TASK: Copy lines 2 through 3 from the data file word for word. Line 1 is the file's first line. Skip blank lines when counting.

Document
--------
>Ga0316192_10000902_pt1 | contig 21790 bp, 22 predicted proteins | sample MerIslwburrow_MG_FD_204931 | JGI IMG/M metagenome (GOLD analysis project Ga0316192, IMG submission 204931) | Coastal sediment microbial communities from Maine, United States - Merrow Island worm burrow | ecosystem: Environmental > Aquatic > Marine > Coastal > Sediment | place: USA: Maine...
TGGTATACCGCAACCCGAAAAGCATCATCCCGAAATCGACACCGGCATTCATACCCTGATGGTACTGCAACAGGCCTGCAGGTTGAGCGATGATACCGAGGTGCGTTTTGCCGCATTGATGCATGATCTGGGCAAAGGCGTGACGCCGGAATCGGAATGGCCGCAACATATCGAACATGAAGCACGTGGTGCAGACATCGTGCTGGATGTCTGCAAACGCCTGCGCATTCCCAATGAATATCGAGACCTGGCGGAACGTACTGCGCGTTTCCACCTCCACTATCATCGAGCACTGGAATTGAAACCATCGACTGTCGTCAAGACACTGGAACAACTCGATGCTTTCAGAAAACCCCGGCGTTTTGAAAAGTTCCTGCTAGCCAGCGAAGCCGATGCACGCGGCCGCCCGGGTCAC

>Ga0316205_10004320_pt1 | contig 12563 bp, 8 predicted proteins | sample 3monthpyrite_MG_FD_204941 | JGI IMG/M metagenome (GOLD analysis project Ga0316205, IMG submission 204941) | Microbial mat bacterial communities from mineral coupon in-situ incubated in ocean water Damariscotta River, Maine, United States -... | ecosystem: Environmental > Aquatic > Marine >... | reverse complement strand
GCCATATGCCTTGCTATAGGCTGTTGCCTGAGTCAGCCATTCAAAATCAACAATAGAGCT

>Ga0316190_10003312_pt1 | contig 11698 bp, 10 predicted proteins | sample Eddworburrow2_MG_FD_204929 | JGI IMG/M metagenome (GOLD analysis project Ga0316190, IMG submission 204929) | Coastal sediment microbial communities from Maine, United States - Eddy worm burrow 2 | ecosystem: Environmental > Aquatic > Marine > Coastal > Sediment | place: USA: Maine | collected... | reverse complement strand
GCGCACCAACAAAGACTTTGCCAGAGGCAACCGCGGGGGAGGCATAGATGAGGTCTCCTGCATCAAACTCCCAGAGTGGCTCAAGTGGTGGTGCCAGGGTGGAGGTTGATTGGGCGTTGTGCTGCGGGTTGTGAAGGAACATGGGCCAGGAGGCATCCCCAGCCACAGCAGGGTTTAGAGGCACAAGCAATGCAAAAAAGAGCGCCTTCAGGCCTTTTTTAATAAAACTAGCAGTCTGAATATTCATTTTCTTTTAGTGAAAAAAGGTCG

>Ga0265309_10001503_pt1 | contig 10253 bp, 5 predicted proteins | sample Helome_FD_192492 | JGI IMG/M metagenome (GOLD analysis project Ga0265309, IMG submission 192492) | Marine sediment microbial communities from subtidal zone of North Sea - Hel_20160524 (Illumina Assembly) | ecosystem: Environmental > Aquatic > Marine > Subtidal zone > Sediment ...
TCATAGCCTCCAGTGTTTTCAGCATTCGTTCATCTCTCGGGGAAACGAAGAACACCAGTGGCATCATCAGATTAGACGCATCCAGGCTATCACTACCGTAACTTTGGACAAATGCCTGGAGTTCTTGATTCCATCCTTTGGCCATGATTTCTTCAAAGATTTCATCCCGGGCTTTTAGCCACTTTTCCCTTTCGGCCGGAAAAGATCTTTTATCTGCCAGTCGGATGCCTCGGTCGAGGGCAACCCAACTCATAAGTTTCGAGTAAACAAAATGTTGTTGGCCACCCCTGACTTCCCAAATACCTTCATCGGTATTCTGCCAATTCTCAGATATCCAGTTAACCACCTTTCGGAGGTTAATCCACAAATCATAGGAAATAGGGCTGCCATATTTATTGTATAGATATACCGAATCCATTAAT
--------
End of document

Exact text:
TGGTATACCGCAACCCGAAAAGCATCATCCCGAAATCGACACCGGCATTCATACCCTGATGGTACTGCAACAGGCCTGCAGGTTGAGCGATGATACCGAGGTGCGTTTTGCCGCATTGATGCATGATCTGGGCAAAGGCGTGACGCCGGAATCGGAATGGCCGCAACATATCGAACATGAAGCACGTGGTGCAGACATCGTGCTGGATGTCTGCAAACGCCTGCGCATTCCCAATGAATATCGAGACCTGGCGGAACGTACTGCGCGTTTCCACCTCCACTATCATCGAGCACTGGAATTGAAACCATCGACTGTCGTCAAGACACTGGAACAACTCGATGCTTTCAGAAAACCCCGGCGTTTTGAAAAGTTCCTGCTAGCCAGCGAAGCCGATGCACGCGGCCGCCCGGGTCAC

>Ga0316205_10004320_pt1 | contig 12563 bp, 8 predicted proteins | sample 3monthpyrite_MG_FD_204941 | JGI IMG/M metagenome (GOLD analysis project Ga0316205, IMG submission 204941) | Microbial mat bacterial communities from mineral coupon in-situ incubated in ocean water Damariscotta River, Maine, United States -... | ecosystem: Environmental > Aquatic > Marine >... | reverse complement strand